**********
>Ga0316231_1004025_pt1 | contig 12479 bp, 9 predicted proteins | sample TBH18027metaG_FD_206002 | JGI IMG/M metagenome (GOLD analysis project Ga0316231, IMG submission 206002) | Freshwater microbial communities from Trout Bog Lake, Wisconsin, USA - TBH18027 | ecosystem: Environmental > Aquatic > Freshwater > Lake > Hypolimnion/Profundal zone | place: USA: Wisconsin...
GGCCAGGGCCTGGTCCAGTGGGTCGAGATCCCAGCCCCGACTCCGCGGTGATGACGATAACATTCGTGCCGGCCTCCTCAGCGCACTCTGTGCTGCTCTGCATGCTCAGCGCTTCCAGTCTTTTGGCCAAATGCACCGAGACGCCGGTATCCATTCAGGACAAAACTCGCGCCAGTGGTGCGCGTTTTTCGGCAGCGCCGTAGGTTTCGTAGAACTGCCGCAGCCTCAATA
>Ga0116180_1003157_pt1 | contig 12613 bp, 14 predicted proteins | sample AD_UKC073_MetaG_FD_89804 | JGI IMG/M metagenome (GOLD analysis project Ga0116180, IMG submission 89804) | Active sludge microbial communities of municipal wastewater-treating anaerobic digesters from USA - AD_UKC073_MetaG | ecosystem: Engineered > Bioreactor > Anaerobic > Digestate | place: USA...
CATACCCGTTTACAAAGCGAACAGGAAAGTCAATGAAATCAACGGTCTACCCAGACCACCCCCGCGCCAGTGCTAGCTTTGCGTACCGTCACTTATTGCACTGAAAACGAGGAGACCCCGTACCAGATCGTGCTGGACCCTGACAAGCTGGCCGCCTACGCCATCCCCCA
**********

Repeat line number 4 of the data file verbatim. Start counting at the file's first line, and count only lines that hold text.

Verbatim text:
CATACCCGTTTACAAAGCGAACAGGAAAGTCAATGAAATCAACGGTCTACCCAGACCACCCCCGCGCCAGTGCTAGCTTTGCGTACCGTCACTTATTGCACTGAAAACGAGGAGACCCCGTACCAGATCGTGCTGGACCCTGACAAGCTGGCCGCCTACGCCATCCCCCA